Lately, photo rights at horse shows have been a hot topic of discussion. For any small business owner, understanding laws regarding ownership and rights regarding services, ideas, images, trademarks and copyright can be really confusing. And in the internet age, when social media and digital marketing is so key to branding and promotion, these issues truly affect all of us. What do you do if someone posts a photo you took as their own? What photos are you allowed to use for your own account and promotions?
Andrea Sager is an Intellectual Property Attorney whose practice is set up specifically for small business owners. She took the time to speak with us at Top Line Media Team and address how photo rights work.
At events like horse shows, can your photo legally be taken and used by the horse show itself?
Andrea explained that most large sporting events, like horse shows, have verbiage in their terms and conditions that give them the rights to photos of anyone that they take on the grounds. By signing up to compete, you agree to those terms for yourself and those affiliated with you. So, horse shows can then use your image for promotion of the show, and it’s perfectly legal.
Also, as spectators or exhibitors at a public event, you have no expectation of privacy (as you would in your home), and so you have to assume that it’s possible your photograph will be taken and your image used. In the case of personal, educational, or media purposes, this is generally legal. Even if you use a copyrighted image taken by someone else, it falls under the Fair Use Doctrine under these circumstances.
However, if your image is used for commercial purposes, this is where we start to have more issues. “Commercial purposes” means anything connected to making money in any way- so that would mean the promotion of a brand, a blog, in an e-learning course, in connection with a product, or any other time a photo is used by any business, large or small.
What about photo creds? Can you just tag the photographer?
“Giving credit for the photo is irrelevant,” says Andrea. You actually have to get their permission, or license, for the photo. Otherwise, you could be liable for infringement. “Giving credit doesn’t release you from copyright infringement.”
What can happen if you use someone else’s photo?
“Generally, people will just ask for a retroactive license fee,” Andrea explained. Photographers could also ask for damages; however, “Damages from copyright infringement are hard to quantify because it can be difficult to determine the actual dollar amount that was collected as a direct result of the use of the photo.”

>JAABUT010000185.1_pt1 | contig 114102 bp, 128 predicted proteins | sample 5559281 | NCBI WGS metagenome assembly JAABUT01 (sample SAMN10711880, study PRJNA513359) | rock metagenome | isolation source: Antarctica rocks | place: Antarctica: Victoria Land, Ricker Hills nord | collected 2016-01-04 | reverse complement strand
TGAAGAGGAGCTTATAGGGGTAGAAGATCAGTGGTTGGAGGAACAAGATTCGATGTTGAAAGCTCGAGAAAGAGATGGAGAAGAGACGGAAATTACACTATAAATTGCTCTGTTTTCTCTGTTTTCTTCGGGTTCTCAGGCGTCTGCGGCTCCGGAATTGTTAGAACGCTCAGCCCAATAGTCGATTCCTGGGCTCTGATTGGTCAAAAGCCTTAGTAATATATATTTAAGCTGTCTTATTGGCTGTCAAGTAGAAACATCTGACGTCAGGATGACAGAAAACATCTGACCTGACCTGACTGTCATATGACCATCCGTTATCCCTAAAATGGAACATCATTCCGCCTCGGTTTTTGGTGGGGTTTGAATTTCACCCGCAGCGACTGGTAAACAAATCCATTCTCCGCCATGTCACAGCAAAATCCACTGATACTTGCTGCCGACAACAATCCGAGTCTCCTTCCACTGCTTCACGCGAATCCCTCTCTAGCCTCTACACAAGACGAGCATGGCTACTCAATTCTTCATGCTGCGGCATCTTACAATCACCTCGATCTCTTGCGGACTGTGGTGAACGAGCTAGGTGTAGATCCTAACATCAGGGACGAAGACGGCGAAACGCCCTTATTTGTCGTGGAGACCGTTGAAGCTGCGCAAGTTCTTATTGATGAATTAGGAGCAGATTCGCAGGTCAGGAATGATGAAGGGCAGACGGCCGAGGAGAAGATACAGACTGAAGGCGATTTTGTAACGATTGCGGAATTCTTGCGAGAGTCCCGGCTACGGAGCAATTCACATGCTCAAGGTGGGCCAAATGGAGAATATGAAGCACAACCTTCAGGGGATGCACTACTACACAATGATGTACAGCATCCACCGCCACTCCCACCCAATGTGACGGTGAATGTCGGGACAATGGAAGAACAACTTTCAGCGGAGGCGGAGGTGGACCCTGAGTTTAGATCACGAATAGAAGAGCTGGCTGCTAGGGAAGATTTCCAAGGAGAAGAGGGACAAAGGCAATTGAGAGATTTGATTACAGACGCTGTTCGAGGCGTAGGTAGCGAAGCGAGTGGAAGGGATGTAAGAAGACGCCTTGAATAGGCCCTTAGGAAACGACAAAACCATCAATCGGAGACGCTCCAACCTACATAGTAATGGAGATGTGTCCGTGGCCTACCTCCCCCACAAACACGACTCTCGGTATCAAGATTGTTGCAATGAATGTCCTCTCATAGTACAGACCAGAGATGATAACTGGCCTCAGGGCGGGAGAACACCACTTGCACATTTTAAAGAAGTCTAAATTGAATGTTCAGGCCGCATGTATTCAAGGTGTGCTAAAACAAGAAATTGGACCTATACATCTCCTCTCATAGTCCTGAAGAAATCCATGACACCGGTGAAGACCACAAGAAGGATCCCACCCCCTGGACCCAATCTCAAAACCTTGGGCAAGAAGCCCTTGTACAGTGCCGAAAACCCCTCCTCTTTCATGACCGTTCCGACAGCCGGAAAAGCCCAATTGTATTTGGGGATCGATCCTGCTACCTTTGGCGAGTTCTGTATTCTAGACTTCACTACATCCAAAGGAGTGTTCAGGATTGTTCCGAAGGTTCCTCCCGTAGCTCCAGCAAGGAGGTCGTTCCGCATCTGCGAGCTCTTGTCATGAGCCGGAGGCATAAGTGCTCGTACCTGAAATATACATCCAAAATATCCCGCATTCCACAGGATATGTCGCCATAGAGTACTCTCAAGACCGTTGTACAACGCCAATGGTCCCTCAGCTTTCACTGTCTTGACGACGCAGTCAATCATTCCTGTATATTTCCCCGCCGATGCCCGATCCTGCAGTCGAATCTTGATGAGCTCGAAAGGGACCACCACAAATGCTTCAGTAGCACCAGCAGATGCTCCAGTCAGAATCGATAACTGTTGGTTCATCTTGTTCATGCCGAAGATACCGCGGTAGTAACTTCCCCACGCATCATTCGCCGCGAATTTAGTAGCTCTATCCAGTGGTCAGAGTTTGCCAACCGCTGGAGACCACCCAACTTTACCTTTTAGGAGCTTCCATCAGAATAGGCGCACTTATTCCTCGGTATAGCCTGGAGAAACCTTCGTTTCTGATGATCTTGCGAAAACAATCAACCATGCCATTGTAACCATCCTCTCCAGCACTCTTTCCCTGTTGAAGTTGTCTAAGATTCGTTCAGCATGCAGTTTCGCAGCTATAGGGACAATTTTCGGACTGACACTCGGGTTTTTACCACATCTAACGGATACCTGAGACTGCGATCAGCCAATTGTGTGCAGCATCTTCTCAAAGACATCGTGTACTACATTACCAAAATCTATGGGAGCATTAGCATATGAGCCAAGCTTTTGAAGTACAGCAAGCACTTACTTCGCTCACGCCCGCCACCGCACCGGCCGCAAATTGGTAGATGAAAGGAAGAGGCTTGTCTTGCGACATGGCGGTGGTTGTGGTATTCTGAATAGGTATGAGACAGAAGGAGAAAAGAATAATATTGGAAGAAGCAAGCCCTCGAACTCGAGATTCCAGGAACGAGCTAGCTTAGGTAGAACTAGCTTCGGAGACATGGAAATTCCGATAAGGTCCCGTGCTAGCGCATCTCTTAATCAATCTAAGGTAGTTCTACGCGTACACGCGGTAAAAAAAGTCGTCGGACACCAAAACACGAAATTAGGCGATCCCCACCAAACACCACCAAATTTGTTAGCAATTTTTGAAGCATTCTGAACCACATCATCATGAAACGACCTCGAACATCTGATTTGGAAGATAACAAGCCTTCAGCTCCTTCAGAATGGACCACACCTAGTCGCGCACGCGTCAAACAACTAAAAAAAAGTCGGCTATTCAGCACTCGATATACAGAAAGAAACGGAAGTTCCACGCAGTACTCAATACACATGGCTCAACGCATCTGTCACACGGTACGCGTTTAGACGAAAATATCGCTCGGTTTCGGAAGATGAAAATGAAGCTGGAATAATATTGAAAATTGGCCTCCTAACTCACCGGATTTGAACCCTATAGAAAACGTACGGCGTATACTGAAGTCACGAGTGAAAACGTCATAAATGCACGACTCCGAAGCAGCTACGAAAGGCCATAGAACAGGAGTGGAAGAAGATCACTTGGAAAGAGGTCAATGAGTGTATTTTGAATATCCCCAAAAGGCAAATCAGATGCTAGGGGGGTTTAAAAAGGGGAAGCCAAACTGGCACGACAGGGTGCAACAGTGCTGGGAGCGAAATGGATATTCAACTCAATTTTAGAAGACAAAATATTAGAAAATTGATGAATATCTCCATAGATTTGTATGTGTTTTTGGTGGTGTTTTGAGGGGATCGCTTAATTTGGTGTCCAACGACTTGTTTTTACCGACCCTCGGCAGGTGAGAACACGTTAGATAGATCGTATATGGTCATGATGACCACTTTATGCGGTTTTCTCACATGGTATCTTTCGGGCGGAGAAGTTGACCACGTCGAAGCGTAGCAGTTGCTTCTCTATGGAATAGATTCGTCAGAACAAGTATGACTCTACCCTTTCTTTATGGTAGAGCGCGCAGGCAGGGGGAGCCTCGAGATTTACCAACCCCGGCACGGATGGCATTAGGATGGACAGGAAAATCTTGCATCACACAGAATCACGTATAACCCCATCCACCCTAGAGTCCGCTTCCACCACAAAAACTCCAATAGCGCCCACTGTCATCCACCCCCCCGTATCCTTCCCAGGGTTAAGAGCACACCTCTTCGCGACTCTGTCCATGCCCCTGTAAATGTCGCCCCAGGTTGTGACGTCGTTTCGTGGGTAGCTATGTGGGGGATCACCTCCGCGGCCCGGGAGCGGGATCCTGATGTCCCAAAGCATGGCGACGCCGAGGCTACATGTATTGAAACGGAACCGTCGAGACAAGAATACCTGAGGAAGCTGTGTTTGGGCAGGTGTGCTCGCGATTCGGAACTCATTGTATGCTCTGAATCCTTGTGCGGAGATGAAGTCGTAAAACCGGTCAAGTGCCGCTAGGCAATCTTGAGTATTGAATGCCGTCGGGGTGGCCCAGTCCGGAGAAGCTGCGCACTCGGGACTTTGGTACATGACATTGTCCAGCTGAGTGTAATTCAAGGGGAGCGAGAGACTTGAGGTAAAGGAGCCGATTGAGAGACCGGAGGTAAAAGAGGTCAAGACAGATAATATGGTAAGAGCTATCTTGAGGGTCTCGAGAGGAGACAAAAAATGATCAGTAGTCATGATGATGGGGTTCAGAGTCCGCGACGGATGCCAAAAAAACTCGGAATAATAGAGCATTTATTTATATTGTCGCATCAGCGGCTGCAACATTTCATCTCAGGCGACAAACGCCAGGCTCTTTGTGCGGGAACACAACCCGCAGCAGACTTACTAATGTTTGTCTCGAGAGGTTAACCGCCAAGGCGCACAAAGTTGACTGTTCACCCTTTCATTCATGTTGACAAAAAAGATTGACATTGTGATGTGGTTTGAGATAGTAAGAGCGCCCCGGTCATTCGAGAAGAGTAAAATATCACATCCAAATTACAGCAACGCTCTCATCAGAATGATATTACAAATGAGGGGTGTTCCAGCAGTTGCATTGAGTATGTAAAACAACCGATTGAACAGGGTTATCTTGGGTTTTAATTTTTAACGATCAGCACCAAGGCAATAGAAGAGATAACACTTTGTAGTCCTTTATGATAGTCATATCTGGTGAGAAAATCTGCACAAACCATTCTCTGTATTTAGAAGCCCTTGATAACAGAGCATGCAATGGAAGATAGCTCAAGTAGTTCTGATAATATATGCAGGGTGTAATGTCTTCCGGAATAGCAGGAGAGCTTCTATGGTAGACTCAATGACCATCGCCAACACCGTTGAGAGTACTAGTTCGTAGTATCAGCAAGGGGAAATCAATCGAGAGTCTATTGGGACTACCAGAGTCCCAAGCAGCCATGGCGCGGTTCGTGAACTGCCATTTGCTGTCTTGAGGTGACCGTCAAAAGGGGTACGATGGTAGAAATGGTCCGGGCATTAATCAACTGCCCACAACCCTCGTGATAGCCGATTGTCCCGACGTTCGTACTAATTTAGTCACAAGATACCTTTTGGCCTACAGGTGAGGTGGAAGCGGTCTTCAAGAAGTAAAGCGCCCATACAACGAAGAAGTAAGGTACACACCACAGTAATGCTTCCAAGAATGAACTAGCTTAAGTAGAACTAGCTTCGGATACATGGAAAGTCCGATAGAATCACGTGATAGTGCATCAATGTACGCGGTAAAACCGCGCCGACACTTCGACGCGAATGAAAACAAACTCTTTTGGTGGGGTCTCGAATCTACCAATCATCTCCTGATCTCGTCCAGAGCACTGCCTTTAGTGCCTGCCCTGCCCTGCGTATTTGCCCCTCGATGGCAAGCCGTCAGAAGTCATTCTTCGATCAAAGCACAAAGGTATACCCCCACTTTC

What can you do if your photo is used by someone else?
“When we find a photo or image of one of our clients that has been used without permission, we immediately issue a DMCA Takedown order to get the photo removed from their site.” Andrea’s team can get the photo removed very quickly using this order, because they don’t even have to speak to the person that posted it. They can go directly through the host, and through proving ownership of the image, get the photo taken down immediately.
What is generally the best practice to adopt for using photos?
“Take your own photos or get permission from the photographer. You must have explicit permission to use any photo that you didn’t take. This is the best way to ensure that you don’t commit copyright infringement.”
Sager is an expert on these subjects, as she is a self-proclaimed serial entrepreneur. After working for a large firm that represented huge corporations, she decided to start her own web-based firm so that she could work with her favorite type of client, small business owners.
Small Business Solutions
Sager practices exclusively federal law, so she can work with clients all over the US. She’s created plans which are perfect for the small business owner, because she can help them on their schedule through phone, email, and video calls. She created custom plans which allow business owners to operate with a fee schedule that works for them. One of these is a flat monthly fee, which is a great solution and somewhat of an insurance policy against disaster. “Most small businesses don’t have the ability to budget for major problems- so this allows them to have legal help built into their budget. It’s also an efficient way to run my business.” Further, it takes away the worry of the traditional legal hourly model, which can be terribly worrisome for small business owners.
Lead with Value
Andrea’s business model has seen a great deal of success, and her team is growing. She is very active on her website and Instagram, and offers a lot of information and free resources, even if you aren’t a client of hers. As an IP Attorney, isn’t she worried about giving away so much valuable information? “A lot of people don’t realize the benefit of leading with value- providing free opt-ins and information. I’ve seen tremendous pay-off in doing so because it gives potential clients a chance to experience how I can help them and realize the worth for their business.”
Jenn Crow has been a lifelong barn rat, and a hunter/jumper professional for 20 years with a passion for teaching and operations, from lesson programs to IEA Teams, to shows such as WEF, Harrisburg, and Washington.